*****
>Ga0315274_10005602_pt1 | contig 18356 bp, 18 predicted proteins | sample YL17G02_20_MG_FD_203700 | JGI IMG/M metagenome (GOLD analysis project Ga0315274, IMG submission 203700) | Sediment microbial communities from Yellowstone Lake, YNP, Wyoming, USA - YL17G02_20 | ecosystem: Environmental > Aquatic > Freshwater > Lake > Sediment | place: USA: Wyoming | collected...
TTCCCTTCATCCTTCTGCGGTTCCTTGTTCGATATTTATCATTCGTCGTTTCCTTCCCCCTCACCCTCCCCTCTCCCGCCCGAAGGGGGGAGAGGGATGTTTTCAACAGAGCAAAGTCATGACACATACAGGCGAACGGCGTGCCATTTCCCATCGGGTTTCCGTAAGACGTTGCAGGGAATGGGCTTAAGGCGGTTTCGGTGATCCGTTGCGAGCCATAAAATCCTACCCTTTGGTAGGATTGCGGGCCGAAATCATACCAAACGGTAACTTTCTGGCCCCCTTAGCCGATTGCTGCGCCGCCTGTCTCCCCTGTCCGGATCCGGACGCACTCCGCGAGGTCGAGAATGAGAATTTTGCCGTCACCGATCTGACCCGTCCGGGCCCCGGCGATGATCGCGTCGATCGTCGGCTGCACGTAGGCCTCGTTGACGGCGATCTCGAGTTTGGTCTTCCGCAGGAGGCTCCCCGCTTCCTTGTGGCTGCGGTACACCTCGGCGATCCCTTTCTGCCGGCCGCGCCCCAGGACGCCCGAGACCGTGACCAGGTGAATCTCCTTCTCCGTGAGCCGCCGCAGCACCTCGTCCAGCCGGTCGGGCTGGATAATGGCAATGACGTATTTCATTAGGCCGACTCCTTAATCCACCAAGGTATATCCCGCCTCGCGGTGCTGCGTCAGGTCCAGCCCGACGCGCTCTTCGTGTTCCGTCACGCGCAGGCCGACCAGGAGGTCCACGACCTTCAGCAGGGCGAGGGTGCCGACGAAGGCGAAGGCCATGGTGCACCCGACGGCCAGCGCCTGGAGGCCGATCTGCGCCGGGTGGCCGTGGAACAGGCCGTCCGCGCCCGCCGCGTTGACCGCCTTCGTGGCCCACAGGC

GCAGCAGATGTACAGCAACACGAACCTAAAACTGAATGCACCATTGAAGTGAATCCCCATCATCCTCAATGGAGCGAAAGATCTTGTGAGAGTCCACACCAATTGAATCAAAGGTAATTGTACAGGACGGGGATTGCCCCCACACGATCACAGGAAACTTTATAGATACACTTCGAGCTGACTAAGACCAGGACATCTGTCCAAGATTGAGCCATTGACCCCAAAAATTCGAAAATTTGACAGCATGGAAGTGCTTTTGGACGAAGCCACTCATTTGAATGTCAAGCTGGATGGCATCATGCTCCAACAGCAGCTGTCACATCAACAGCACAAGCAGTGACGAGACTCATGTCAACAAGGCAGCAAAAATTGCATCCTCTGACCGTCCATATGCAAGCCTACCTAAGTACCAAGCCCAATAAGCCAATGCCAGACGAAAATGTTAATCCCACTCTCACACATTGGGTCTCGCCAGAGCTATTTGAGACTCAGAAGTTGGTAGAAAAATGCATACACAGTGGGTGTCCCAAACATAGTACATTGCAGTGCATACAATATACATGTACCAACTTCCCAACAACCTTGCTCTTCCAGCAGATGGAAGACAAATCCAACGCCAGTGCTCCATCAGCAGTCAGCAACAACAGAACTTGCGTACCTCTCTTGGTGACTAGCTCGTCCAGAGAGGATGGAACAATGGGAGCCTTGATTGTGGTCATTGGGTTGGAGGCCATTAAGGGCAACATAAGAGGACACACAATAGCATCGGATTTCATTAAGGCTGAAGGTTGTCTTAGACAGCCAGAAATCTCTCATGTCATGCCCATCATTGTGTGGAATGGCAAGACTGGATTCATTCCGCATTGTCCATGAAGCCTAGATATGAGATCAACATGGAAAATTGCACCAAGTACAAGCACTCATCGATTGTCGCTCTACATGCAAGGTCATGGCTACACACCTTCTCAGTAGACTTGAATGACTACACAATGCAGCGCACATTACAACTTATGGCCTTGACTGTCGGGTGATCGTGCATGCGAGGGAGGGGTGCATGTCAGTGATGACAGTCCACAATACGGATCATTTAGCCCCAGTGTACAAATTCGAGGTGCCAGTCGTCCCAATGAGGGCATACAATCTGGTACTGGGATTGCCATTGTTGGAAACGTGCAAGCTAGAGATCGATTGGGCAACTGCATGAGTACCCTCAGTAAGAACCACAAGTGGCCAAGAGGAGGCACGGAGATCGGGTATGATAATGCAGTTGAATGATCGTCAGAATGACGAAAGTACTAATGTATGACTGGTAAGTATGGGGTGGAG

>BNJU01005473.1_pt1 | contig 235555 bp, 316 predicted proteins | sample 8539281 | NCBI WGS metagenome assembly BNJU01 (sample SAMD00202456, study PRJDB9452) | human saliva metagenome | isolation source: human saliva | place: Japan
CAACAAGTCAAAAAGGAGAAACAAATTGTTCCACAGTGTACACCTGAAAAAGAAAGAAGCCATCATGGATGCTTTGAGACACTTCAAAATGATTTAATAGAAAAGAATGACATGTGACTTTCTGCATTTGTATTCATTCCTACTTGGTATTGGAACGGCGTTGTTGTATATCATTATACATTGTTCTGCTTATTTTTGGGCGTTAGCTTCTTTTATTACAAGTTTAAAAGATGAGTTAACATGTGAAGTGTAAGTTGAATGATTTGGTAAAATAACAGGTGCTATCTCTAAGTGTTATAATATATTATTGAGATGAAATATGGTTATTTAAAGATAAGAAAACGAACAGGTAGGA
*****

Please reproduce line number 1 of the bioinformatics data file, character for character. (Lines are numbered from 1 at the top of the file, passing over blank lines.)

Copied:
>Ga0315274_10005602_pt1 | contig 18356 bp, 18 predicted proteins | sample YL17G02_20_MG_FD_203700 | JGI IMG/M metagenome (GOLD analysis project Ga0315274, IMG submission 203700) | Sediment microbial communities from Yellowstone Lake, YNP, Wyoming, USA - YL17G02_20 | ecosystem: Environmental > Aquatic > Freshwater > Lake > Sediment | place: USA: Wyoming | collected...